Thursday, October 16, 2014

Santa Cruz Turtles

We start with an early breakfast. At 7:30 we leave with the panga toward toward the main pier. From the pier we walk to the Darwin Research Station. It is located on the other end of the town along the main street which winds around the bay.

Pelican awaiting the opening of the fish market

This is relatively early, but the streets are busy with people. Many of the locals ride bicycles and small motorbikes. Many motorbikes carry three or even four family members.

Marine Iguana on the water edge close to the Darwin Research Station entrance

Inside the station we walk to the turtle nursery, which is few hundred meters. I thought we are in early since we have an appointed tour, but it turns out that David will provide the tour. As usual, he did so in a very minimal way.

The first enclosure we see is the nursery itself. Researchers collect turtle eggs from different islands and incubate them here to ensure higher survival rates. The first three years the young turtles are roaming in a small protected box where they have water and food. There is a specific one for each species of turtle.

Young turtles in protected nursery 

When they grow up they are moved outside the box to the enclosure. This enclosure simulate more realistic conditions, requiring them to search for food, climb over obstacles for water, etc. After few years in this area, when they reach sufficient size, the turtles are released back to the wild in their respective habitat.

Climbing up to reach the water source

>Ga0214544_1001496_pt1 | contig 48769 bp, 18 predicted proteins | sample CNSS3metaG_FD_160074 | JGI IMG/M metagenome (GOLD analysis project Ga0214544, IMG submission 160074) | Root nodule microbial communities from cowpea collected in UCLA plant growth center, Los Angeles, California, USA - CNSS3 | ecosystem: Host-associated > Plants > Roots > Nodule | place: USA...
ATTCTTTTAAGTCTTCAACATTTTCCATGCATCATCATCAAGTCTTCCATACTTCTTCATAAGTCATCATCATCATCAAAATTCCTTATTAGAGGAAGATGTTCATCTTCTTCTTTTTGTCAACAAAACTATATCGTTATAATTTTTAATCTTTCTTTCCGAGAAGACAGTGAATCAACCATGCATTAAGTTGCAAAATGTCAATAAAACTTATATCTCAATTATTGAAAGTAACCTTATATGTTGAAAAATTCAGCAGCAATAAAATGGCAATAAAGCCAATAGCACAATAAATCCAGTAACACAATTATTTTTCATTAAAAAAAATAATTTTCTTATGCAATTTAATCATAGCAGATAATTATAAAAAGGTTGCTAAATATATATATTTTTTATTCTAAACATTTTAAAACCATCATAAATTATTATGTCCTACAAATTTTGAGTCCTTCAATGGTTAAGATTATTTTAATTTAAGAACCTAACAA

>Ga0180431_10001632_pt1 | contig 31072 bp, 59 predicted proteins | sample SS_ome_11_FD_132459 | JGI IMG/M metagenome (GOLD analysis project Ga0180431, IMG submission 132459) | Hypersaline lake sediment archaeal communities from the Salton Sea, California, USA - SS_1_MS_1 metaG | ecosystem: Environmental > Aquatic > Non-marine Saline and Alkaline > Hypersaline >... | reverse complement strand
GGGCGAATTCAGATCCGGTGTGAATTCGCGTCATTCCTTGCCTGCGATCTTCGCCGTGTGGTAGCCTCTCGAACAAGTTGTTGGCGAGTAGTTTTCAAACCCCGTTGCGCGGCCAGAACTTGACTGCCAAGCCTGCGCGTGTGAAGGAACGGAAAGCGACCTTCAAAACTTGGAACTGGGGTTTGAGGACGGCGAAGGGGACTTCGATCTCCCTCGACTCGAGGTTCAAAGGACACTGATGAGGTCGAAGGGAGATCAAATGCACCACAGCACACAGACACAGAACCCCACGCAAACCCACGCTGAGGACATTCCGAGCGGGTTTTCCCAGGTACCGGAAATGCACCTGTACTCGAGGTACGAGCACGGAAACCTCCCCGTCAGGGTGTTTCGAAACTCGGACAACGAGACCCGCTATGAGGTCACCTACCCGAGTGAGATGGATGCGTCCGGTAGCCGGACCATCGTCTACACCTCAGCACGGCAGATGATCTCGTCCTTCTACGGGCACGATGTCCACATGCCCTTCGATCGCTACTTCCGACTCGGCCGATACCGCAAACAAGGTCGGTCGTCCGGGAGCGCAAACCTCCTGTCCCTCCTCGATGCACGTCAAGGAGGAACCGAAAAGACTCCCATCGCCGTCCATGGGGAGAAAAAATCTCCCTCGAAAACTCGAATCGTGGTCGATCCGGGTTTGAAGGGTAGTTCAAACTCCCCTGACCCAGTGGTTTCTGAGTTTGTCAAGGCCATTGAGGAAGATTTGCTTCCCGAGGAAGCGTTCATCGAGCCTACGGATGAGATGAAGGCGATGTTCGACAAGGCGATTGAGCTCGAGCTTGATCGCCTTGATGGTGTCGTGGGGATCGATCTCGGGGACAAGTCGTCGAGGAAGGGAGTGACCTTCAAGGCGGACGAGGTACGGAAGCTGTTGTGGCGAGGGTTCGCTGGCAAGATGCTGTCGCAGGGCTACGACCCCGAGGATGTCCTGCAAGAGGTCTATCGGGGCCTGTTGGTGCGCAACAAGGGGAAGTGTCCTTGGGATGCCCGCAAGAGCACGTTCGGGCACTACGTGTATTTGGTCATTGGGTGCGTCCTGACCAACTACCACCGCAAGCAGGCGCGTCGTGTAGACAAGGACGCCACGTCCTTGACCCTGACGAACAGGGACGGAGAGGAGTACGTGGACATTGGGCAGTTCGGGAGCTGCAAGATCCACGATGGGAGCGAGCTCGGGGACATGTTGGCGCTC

I am stuck!
According to David, the estimated number of turtles in the islands right now is 30,000 individuals. This sounds a lot, but estimate suggest that during the 18th and 19th century, explorers, pirates, and whalers "harvested" several hundred thousands of turtles. These were used as food source for the ships. The main attraction of the Galapagos turtles was their size and the fact that they can stay alive without food and water for several months or even a year. Thus, they can be stored on board of the ship and eaten fresh long after the ship set sail.

Hans and Ruth next to a large cactus tree on the way to the big turtles

We continue along the path toward a collection of pens were different turtles are kept. These are either for protection of species whose habitat is not restored yet, or for hosting turtles that were pets and reclaimed by the national park.

A dome-backed turtle

The different species are related, but specialized for different environment. The most noticeable difference is between dome-backed and saddle-backed turtles. The dome-backed have a nice round shell, similar to what we are used to think of turtles. They live in areas that are dense with vegetation and get most of their food at ground level.